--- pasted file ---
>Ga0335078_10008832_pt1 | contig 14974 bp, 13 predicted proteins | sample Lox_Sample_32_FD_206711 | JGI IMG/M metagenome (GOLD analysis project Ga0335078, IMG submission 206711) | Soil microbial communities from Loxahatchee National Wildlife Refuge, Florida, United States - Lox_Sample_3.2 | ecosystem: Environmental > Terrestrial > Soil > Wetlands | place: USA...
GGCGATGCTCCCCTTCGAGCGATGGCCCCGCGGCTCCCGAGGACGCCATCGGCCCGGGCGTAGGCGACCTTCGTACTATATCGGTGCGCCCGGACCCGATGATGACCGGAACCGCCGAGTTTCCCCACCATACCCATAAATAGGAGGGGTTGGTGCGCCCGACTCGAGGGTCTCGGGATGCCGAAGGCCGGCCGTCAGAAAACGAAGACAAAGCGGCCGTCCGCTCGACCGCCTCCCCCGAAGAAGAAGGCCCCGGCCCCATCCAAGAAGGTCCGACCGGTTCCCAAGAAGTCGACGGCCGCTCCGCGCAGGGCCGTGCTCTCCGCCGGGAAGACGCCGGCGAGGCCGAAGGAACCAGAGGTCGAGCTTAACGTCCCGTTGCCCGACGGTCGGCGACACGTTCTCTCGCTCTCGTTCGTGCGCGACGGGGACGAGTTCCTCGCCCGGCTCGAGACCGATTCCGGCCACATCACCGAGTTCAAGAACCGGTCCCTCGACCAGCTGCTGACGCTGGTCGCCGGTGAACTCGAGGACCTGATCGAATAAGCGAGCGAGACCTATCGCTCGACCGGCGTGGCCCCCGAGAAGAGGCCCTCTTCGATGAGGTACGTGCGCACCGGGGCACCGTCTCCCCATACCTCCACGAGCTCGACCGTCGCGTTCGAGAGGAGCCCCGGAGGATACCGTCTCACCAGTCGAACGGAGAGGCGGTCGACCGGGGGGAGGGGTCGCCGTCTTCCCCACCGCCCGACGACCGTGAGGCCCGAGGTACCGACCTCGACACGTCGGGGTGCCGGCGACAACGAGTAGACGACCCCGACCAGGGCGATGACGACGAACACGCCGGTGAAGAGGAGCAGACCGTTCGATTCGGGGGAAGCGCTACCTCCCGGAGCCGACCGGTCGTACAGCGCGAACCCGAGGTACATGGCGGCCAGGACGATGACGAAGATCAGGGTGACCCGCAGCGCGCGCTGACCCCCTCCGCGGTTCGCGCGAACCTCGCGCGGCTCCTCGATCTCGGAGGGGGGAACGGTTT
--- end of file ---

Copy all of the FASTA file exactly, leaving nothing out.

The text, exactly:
>Ga0335078_10008832_pt1 | contig 14974 bp, 13 predicted proteins | sample Lox_Sample_32_FD_206711 | JGI IMG/M metagenome (GOLD analysis project Ga0335078, IMG submission 206711) | Soil microbial communities from Loxahatchee National Wildlife Refuge, Florida, United States - Lox_Sample_3.2 | ecosystem: Environmental > Terrestrial > Soil > Wetlands | place: USA...
GGCGATGCTCCCCTTCGAGCGATGGCCCCGCGGCTCCCGAGGACGCCATCGGCCCGGGCGTAGGCGACCTTCGTACTATATCGGTGCGCCCGGACCCGATGATGACCGGAACCGCCGAGTTTCCCCACCATACCCATAAATAGGAGGGGTTGGTGCGCCCGACTCGAGGGTCTCGGGATGCCGAAGGCCGGCCGTCAGAAAACGAAGACAAAGCGGCCGTCCGCTCGACCGCCTCCCCCGAAGAAGAAGGCCCCGGCCCCATCCAAGAAGGTCCGACCGGTTCCCAAGAAGTCGACGGCCGCTCCGCGCAGGGCCGTGCTCTCCGCCGGGAAGACGCCGGCGAGGCCGAAGGAACCAGAGGTCGAGCTTAACGTCCCGTTGCCCGACGGTCGGCGACACGTTCTCTCGCTCTCGTTCGTGCGCGACGGGGACGAGTTCCTCGCCCGGCTCGAGACCGATTCCGGCCACATCACCGAGTTCAAGAACCGGTCCCTCGACCAGCTGCTGACGCTGGTCGCCGGTGAACTCGAGGACCTGATCGAATAAGCGAGCGAGACCTATCGCTCGACCGGCGTGGCCCCCGAGAAGAGGCCCTCTTCGATGAGGTACGTGCGCACCGGGGCACCGTCTCCCCATACCTCCACGAGCTCGACCGTCGCGTTCGAGAGGAGCCCCGGAGGATACCGTCTCACCAGTCGAACGGAGAGGCGGTCGACCGGGGGGAGGGGTCGCCGTCTTCCCCACCGCCCGACGACCGTGAGGCCCGAGGTACCGACCTCGACACGTCGGGGTGCCGGCGACAACGAGTAGACGACCCCGACCAGGGCGATGACGACGAACACGCCGGTGAAGAGGAGCAGACCGTTCGATTCGGGGGAAGCGCTACCTCCCGGAGCCGACCGGTCGTACAGCGCGAACCCGAGGTACATGGCGGCCAGGACGATGACGAAGATCAGGGTGACCCGCAGCGCGCGCTGACCCCCTCCGCGGTTCGCGCGAACCTCGCGCGGCTCCTCGATCTCGGAGGGGGGAACGGTTT